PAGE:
Survival is hard enough when you’re on familiar ground. Alex Price is very far from home, but there’s one thing he knows for sure: he’s not going down without a fight.
I really like the InCryptid series so far. (I’ve read 3 novels and a whole slew of short stories in this world.) And I love the Aeslin Mice. I don’t want to read this while I’m working on McGuire’s October Daye series though, so I’m not going to be picking this up at least for the rest of this year. But hopefully I’ll be able to get back to the world of InCryptid very soon.
(note: I have InCryptid books 4-7 on my TBR, but unless something major happens in book 4 to change my mind, I want to keep them all. The rest of this series can stay with no other review at this point.)
7: Clean Sweep (Innkeeper Chronicles #1) by Ilona Andrews
On the outside, Dina Demille is the epitome of normal. She runs a quaint Victorian Bed and Breakfast in a small Texas town, owns a Shih Tzu named Beast, and is a perfect neighbor, whose biggest problem should be what to serve her guests for breakfast. But Dina is… different: Her broom is a deadly weapon; her Inn is magic and thinks for itself. […] now, something with wicked claws and deepwater teeth has begun to hunt at night… and putting herself between this creature and her neighbors might just cost her everything.
I want to read this a lot. So I bought the ebook, but haven’t opened it yet. Hopefully owning it will help get me to read it soon — maybe I can guilt trip myself into it at least.
8: Games Creatures Play short story anthology
Welcome to the wide world of paranormal pastimes, where striking out might strike you dead. Editors Charlaine Harris and Toni L. P. Kelner are your announcers for this all-new story collection of the most peculiar plays ever made…
Sports fans live and die by their teams’ successes and failures—though not literally. But these fourteen authors have written spirited—in more ways than one—new tales of killer competitions that would make even the most die-hard players ask to be benched.
Short stories about supernatural sports? SIGN ME UP. Especially when contributors include Mercedes Lackey, Seanan McGuire, Brandon Sanderson, and Ellen Kushner.
9: Shadowed Souls short story anthology
In this dark and gritty collection—featuring short stories from Jim Butcher, Seanan McGuire, Kevin J. Anderson, and Rob Thurman—nothing is as simple as black and white, light and dark, good and evil..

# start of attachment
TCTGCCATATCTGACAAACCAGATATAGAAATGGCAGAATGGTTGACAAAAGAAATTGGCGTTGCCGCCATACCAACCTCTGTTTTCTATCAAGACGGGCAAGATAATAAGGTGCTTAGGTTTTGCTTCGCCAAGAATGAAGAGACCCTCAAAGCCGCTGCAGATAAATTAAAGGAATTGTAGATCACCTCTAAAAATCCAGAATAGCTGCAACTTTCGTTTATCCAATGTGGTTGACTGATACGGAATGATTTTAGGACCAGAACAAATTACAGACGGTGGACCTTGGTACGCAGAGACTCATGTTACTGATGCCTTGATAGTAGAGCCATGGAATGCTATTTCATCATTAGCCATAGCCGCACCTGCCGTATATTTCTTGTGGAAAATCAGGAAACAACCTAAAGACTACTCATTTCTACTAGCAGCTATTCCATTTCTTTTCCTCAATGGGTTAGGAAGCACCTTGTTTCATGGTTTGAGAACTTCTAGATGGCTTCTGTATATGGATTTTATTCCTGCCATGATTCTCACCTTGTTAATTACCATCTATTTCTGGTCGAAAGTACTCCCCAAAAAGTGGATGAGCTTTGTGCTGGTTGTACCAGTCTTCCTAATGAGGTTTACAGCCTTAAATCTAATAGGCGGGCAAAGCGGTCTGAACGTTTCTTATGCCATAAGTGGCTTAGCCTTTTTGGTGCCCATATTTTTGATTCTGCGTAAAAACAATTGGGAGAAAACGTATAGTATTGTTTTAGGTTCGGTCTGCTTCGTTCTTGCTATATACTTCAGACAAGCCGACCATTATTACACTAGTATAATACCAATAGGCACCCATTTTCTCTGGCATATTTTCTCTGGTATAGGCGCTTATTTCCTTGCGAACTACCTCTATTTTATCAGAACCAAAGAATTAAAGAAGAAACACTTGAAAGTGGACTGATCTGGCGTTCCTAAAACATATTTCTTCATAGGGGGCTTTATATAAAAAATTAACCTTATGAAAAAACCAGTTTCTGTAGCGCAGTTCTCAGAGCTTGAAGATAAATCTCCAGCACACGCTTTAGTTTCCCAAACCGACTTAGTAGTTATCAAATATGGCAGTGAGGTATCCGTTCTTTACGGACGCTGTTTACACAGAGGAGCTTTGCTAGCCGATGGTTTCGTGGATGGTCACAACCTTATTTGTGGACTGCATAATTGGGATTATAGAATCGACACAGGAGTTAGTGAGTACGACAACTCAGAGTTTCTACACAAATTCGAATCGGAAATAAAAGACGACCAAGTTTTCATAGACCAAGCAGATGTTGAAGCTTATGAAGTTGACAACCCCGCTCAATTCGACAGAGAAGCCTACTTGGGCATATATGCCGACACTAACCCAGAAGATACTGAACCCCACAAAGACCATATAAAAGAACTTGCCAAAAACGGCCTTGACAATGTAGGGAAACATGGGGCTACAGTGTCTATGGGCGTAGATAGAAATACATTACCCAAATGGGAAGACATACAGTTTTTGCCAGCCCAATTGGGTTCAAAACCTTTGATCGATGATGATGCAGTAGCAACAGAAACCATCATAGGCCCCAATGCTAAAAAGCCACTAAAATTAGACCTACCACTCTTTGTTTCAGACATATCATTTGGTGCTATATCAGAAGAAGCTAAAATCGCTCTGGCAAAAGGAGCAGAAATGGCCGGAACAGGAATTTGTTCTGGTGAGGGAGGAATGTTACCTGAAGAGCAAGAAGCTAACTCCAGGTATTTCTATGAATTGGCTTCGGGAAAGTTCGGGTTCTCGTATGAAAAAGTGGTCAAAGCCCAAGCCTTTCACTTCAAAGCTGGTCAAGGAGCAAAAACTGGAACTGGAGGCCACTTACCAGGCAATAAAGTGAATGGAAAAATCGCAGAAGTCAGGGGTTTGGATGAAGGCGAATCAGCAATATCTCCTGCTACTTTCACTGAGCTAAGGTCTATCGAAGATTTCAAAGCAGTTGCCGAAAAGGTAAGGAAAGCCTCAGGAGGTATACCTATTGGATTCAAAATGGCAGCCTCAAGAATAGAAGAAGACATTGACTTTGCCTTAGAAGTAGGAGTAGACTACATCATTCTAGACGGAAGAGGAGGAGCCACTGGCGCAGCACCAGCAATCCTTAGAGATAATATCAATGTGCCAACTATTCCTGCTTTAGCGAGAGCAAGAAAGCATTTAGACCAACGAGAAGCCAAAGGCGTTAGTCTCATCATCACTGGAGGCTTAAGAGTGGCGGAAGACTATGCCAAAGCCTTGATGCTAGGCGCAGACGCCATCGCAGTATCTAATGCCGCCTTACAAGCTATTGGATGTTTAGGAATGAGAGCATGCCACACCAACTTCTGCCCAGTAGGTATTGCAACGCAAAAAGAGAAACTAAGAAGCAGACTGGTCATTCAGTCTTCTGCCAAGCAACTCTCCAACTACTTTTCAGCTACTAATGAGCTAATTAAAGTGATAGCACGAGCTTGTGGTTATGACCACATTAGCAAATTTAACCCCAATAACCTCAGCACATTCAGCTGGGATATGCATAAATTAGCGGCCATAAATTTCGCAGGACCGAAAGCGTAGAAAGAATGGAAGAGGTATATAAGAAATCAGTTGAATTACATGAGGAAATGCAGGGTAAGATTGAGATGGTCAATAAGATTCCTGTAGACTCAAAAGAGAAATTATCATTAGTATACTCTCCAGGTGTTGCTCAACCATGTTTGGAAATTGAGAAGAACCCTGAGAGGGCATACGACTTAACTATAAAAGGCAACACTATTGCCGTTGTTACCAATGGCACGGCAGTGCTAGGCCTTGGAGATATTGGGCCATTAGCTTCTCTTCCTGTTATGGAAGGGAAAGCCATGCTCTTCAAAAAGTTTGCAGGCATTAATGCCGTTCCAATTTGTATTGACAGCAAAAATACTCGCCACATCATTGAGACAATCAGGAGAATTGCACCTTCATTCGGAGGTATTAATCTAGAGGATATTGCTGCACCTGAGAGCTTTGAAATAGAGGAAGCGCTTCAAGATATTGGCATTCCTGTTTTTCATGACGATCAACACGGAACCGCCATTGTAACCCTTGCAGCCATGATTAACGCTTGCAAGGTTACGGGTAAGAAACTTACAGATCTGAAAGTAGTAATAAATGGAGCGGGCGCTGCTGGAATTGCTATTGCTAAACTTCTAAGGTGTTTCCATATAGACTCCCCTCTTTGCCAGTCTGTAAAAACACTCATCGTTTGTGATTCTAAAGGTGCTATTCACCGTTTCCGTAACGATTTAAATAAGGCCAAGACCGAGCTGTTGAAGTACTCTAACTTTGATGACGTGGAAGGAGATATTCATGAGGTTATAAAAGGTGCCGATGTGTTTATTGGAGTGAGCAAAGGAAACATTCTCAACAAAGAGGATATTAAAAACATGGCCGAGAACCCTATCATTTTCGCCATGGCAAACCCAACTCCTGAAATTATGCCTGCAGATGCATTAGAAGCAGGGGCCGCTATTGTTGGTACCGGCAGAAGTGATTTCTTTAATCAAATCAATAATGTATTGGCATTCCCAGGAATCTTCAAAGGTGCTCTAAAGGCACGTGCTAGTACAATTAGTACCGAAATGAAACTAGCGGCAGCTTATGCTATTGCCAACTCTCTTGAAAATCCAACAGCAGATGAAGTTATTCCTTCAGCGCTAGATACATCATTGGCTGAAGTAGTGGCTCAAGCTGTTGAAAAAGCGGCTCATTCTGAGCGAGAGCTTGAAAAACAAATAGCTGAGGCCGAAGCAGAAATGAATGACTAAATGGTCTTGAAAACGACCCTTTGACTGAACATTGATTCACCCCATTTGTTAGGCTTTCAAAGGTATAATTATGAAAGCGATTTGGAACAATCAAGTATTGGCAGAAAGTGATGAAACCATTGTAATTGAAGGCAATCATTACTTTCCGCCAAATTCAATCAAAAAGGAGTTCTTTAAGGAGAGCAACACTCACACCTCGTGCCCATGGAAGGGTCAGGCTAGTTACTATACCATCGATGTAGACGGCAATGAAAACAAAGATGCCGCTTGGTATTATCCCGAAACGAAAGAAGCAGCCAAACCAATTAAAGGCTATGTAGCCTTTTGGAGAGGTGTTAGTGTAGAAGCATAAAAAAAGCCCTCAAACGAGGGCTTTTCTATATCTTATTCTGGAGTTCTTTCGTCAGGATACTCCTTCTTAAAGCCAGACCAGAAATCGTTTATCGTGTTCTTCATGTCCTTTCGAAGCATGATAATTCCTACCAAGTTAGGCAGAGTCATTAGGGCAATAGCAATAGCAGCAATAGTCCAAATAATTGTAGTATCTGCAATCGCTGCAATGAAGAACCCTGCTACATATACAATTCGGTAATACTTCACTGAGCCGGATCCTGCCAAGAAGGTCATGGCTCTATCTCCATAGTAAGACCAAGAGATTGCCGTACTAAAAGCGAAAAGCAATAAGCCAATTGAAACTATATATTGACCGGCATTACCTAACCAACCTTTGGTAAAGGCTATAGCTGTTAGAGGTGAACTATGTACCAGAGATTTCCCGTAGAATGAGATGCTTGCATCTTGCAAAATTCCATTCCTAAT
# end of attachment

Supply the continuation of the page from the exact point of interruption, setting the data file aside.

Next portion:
Unfortunately, that’s exactly what makes it so easy to cross the line.
MORE SHORT STORIES! And since I love anthologies so much, you know this one isn’t going anywhere. Plus, it will give me a way to re-test Butcher’s style without needing to tackle a full-length novel.
10: Dark Alchemy (Dark Alchemy #1) by Laura Bickle
Geologist Petra Dee arrives in Wyoming looking for clues to her father’s disappearance years before. What she finds instead is Temperance, a dying Western town with a gold rush past and a meth-infested present. But under the town’s dust and quiet, an old power is shifting. […] Armed with nothing but shaky alliances, a pair of antique guns, and a relic she doesn’t understand, the only thing Petra knows for sure is that she and her coyote sidekick are going to have to move fast, or die next.
I keep reading this blurb and thinking I’m not sure, but then I keep going back to “geologist” and “gold rush town” and I get interested all over again.
TOTAL BOOKS ANALYZED // 270
TOTAL BOOKS REMOVED // 74
I must have been in an anthology mood when these books got added to my TBR! I do love reading short stories, but I don’t often go looking for the anthos unless I’m about to actively start reading one.
What about your TBR? Do you like adding short story anthologies to your reading list? Is the book I removed this time one you think I should reconsider?